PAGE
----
Meibomian Gland Dysfunction Signs and Symptoms Demonstrate Poor Correlation

Careful clinical consideration must be given to patients who present with signs of meibomian gland dysfunction and no symptoms, and vice versa.

Little correlation exists between symptoms and signs in patients with meibomian gland dysfunction (MGD), according to a study published in BMC Ophthalmology. Age, hormones and dry environments may influence the disease, according to the report. 

Researchers enrolled 122 patients with MGD (95 women; mean age, 42.2 years) who were recruited for intense pulsed light therapy (IPL) and divided them into different subgroups based on possible influencing factors. The team assessed MGD symptoms using the standard patient evaluation of eye dryness (SPEED) questionnaire. 

Patients underwent clinical examinations which included evaluations of tear breakup time (TBUT), meibomian gland yielding secretion score (MGYSS) and corneal fluorescein staining score (CFSS). Meibum expression was evaluated in 3 positions (nasal, medial, temporal) of the lower lid.

Clinically, there is a group of patients whose meibomian glands are obstructed and secrete viscous or even toothpaste-like secretions under pressure, but they have no symptoms or have mild symptoms; there is a group of patients with obvious symptoms of MGD and often seek medical attention, but no abnormalities are detected during the clinical examination.

The report shows that SPEED score was not correlated with TBUT (r=0.017, P =.852), CFSS (r=-0.171; P =.060), MGYSS (r=-0.144; P =.112) or any index of eyelid margin abnormality (P >.05). 

Lid margins abnormalities, hyperemia, lid thickening, rounding, hyper keratinization, and telangiectasia were more likely to occur in patients who were older than 40 years, menopausal, or living in northern China.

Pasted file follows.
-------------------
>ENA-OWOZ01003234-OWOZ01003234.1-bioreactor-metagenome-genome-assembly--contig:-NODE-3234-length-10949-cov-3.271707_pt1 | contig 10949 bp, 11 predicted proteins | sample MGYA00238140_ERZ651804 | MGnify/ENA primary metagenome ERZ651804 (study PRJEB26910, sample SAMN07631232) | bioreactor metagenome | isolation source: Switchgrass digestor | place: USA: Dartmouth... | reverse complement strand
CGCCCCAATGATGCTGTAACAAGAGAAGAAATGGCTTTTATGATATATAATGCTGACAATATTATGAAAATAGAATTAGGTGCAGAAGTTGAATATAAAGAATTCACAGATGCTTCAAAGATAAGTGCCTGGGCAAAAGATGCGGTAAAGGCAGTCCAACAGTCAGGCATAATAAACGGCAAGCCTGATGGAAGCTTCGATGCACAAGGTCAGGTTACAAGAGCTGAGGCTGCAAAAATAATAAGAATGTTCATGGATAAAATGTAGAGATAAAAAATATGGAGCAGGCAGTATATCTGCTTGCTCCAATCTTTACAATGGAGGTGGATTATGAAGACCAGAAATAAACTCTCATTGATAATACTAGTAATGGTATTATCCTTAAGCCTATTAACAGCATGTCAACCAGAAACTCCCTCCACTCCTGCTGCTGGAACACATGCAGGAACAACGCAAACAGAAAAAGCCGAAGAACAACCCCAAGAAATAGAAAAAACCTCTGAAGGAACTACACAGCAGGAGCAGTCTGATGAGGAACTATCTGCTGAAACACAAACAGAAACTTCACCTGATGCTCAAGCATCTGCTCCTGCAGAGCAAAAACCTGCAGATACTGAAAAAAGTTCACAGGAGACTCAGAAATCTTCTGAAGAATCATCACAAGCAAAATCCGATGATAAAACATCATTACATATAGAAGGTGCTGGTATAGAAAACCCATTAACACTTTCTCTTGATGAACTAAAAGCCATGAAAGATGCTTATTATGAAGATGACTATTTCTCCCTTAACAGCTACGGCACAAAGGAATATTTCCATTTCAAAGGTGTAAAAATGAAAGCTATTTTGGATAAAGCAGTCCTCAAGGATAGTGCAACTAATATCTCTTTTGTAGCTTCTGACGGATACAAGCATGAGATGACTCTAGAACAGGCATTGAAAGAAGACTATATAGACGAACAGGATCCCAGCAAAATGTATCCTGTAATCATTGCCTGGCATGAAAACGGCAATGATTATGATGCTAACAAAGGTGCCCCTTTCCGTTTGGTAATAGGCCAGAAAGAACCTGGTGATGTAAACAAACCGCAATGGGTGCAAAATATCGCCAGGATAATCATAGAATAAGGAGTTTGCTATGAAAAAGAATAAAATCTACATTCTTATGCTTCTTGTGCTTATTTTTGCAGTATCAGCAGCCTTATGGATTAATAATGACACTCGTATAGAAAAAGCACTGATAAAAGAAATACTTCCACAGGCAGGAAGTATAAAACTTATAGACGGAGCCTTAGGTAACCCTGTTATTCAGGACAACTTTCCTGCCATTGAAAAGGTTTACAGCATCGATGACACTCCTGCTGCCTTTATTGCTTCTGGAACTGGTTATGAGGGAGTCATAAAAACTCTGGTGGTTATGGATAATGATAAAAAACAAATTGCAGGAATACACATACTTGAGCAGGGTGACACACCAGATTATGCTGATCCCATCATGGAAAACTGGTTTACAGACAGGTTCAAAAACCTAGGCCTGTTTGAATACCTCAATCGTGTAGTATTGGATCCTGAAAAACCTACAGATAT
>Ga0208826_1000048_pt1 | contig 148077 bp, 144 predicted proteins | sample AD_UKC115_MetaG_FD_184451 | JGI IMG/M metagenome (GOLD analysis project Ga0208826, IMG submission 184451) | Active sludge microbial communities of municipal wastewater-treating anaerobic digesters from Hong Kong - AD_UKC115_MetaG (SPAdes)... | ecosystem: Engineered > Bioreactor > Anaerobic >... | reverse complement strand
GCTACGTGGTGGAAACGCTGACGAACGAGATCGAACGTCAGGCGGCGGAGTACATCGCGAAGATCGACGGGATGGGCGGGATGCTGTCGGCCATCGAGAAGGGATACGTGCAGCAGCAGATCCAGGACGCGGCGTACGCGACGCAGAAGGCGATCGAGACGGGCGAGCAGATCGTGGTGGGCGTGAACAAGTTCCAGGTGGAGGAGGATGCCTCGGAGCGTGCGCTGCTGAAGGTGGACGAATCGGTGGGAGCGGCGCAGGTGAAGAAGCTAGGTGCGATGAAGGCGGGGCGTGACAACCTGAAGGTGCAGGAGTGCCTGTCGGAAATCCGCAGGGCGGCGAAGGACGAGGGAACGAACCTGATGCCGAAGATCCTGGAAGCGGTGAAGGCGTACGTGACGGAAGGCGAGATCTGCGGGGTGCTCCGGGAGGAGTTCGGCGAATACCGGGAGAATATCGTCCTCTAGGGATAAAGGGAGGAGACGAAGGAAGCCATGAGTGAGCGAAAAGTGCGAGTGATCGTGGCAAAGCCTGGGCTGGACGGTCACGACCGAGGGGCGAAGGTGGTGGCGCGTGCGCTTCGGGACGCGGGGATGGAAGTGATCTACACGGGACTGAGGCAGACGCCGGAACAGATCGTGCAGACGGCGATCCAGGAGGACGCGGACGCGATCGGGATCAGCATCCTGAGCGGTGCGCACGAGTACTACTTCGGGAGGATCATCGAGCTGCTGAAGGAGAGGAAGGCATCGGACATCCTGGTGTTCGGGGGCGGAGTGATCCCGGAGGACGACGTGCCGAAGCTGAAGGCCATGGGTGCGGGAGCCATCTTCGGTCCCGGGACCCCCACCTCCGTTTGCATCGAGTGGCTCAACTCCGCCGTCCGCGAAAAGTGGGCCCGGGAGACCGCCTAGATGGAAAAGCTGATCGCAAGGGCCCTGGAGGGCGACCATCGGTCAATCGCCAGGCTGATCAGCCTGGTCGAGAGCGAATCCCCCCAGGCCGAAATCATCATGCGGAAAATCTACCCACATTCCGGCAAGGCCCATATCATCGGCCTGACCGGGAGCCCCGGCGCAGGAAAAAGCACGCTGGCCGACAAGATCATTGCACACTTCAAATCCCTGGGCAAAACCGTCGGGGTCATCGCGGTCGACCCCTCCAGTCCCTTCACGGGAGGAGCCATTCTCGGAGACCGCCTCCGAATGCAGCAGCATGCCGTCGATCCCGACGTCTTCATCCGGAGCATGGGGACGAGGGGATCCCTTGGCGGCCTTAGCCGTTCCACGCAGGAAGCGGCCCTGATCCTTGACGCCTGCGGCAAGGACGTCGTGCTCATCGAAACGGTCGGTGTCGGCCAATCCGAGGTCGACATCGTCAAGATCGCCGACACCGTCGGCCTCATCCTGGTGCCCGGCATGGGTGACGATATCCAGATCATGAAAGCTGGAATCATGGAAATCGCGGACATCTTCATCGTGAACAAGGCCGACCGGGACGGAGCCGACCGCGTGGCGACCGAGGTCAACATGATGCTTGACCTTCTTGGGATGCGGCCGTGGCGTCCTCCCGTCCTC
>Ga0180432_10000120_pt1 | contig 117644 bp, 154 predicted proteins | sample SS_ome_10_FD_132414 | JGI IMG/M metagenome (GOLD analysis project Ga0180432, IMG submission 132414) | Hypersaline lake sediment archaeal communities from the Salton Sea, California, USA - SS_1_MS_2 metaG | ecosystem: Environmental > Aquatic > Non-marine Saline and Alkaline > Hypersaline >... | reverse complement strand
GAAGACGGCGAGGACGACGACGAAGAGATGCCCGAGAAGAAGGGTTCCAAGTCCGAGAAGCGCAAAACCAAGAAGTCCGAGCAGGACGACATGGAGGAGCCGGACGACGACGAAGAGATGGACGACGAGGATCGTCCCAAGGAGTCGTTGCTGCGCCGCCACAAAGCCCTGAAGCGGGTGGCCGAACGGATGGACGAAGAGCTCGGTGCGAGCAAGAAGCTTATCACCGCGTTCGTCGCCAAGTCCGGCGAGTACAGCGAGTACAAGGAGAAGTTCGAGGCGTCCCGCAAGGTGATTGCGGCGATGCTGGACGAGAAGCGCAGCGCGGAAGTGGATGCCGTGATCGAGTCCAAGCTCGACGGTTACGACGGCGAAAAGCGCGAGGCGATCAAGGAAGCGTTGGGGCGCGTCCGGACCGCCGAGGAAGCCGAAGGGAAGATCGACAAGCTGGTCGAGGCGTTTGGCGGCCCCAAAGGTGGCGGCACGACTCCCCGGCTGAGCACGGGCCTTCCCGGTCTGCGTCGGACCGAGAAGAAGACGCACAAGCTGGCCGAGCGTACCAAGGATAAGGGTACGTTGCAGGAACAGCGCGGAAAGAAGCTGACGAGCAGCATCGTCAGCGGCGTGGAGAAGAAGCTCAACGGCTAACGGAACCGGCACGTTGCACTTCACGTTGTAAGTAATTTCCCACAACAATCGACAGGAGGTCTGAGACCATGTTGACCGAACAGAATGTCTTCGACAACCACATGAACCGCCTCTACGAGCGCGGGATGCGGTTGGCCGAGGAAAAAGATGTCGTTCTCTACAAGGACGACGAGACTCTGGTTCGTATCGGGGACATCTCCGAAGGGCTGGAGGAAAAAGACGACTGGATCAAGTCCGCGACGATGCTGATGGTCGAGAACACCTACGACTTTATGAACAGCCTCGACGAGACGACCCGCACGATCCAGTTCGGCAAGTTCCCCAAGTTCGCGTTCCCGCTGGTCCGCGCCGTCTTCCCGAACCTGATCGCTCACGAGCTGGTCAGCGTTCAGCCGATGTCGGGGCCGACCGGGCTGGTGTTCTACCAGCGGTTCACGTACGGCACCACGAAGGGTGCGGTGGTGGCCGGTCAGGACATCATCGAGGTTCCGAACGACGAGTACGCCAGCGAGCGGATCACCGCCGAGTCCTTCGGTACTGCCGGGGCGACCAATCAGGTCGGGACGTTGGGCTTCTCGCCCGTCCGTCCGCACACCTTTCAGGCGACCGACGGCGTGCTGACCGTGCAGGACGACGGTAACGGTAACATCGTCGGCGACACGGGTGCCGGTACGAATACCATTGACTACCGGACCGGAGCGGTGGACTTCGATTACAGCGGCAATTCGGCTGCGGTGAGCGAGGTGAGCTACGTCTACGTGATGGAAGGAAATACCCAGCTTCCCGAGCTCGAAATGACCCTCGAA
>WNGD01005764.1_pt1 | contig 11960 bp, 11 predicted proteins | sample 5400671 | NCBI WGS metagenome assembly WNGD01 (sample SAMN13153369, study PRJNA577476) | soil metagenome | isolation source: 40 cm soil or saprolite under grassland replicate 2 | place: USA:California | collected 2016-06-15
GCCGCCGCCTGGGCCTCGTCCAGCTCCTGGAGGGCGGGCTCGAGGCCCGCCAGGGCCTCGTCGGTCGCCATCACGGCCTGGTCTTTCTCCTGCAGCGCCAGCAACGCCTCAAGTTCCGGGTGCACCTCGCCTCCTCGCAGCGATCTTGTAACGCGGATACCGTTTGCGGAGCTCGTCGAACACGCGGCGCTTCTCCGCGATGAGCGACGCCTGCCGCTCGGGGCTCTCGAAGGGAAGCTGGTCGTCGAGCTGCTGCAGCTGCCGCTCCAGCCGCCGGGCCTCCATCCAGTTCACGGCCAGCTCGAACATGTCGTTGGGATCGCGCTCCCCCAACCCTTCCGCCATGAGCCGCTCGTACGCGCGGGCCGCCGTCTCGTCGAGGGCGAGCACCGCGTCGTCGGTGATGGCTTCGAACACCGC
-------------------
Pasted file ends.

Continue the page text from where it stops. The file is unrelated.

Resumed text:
Linear regression analysis indicated no correlation between MGD symptoms and signs (P >.05) after adjusting for influencing factors. Menopause was associated with SPEED score (R=-4.112, P =.025), while age and geographic region were associated with eyelid margin abnormalities.

The report suggests that presenting with MGD symptoms without signs, and vice versa, should warrant careful clinical evaluation. “Clinically, there is a group of patients whose meibomian glands are obstructed and secrete viscous or even toothpaste-like secretions under pressure, but they have no symptoms or have mild symptoms; there is a group of patients with obvious symptoms of MGD and often seek medical attention, but no abnormalities are detected during the clinical examination,” according to the researchers.

Study limitations include the exclusion of patients who had recent eye or eyelid surgery and a small sample size.

This article originally appeared on Optometry Advisor

References:

Xie L, Chen S, Hong J, et al. The lack of correlation between symptoms and signs in patients with meibomian gland dysfunction: a secondary analysis of the multicenter, randomized controlled trial. BMC Ophthalmol. Published online August 28, 2022. doi:10.1186/s12886-022-02576-8